Two major U.S. cities are trying to open facilities to save drug users’ lives, but the Trump administration is trying to stop them, arguing the facilities are no different than crack houses.
Seattle and Philadelphia plan to curb overdose deaths by opening facilities where drug users can ingest illicit substances like heroin under medical supervision. So-called overdose prevention sites are part of a strategy that seeks to reduce harm from drug use. The facilities were first popularized in Western Europe and have made their way to Canada and now potentially the U.S. While controversial and seemingly counterintuitive, over 100 such facilities currently operate in several countries, and public health experts consider them a staple of a robust strategy to prevent overdoses. Even Vice President Mike Pence, when he was Indiana’s governor during an HIV outbreak, implemented a similar program to distribute fresh syringes to prevent new infections.
President Trump campaigned on ending the overdose crisis, but federal prosecutors appointed by his administration are thwarting cities from pursuing effective strategies. Deputy Attorney General Rod Rosenstein promises “swift and aggressive action” if any cities follow through on their plan to implement the sites in the face of a staggering overdose death toll that has led Denver, New York, Seattle, Boston, San Francisco, and Philadelphia to consider implementing them. In 2017, more than 72,000 people died from drug overdoses in the U.S. Among overdose deaths involving opioids, more than 28,000 were due to illicit fentanyl, an uber-potent synthetic opioid manufactured in clandestine laboratories.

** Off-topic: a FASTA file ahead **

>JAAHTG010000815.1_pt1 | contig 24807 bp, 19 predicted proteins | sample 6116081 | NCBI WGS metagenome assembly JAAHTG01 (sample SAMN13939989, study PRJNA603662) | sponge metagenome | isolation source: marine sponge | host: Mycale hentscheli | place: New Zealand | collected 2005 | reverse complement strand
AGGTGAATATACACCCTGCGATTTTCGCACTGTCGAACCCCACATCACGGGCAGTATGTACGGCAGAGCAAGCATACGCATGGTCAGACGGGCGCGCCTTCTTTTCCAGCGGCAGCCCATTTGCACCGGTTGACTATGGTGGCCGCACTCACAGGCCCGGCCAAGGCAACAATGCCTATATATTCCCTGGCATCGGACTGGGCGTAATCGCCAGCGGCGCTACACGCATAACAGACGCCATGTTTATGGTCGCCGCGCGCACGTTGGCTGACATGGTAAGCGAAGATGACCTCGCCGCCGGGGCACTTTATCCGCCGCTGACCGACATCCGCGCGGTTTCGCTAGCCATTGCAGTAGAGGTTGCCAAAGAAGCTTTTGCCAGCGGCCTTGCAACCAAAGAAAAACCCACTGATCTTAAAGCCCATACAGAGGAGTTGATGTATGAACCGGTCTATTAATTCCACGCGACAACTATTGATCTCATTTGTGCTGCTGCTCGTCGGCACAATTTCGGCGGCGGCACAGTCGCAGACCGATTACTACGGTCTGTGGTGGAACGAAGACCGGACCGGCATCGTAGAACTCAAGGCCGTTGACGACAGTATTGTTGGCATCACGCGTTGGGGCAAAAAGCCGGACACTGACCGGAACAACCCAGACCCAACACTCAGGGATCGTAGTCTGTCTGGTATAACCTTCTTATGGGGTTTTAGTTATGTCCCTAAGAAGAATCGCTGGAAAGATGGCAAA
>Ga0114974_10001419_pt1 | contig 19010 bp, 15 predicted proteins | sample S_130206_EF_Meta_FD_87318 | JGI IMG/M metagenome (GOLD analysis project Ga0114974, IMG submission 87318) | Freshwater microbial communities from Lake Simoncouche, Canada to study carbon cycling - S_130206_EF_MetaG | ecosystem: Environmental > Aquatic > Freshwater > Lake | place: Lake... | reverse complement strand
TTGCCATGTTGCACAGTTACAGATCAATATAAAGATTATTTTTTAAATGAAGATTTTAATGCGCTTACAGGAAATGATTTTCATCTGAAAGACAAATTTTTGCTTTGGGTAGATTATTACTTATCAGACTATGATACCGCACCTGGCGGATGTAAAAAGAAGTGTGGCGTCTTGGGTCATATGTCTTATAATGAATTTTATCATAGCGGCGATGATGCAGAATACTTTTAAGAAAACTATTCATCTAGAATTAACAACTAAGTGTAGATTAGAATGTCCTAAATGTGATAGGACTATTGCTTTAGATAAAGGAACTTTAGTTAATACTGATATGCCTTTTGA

While overdose prevention sites are no panacea, decades of research from Canada, Australia, and Western Europe demonstrate their effectiveness, especially in times of crisis. A review of the scientific literature finds that these facilities reduce overdose deaths, public injection, neighborhood disorder, and the transmission of blood-borne diseases like Hepatitis C and HIV in the communities they operate. People who use overdose prevention sites also see improvements in their overall health, and overtime seek out treatment and find a path toward recovery.
Last February, the Justice Department filed a civil lawsuit against Safehouse, a Philadelphia-based nonprofit that plans on operating the country’s first ever overdose prevention site. The civil suit, also a first of its kind, is a preemptive strike that aims for the facility to be deemed illegal by a judge before it ever opens.
“What’s driving the lawsuit is our responsibility to uphold and enforce the rule of law,” the U.S. Attorney in Philadelphia, William McSwain, said in a statement to The Daily Beast. “Possessing, consuming or otherwise sanctioning the use of these dangerous narcotics is clearly against the law in the United States.”
McSwain is referring to what’s known as the “crack-house statute,” a provision that penalizes anyone who manages or owns a building where drugs are being used. Violating the statute can result in hefty fines or jail time. Public health and legal experts suggest the “crack-house statute” was never intended to apply to medical settings where people are receiving services that Safehouse would provide, such as wound care, new syringes, and treatment referrals.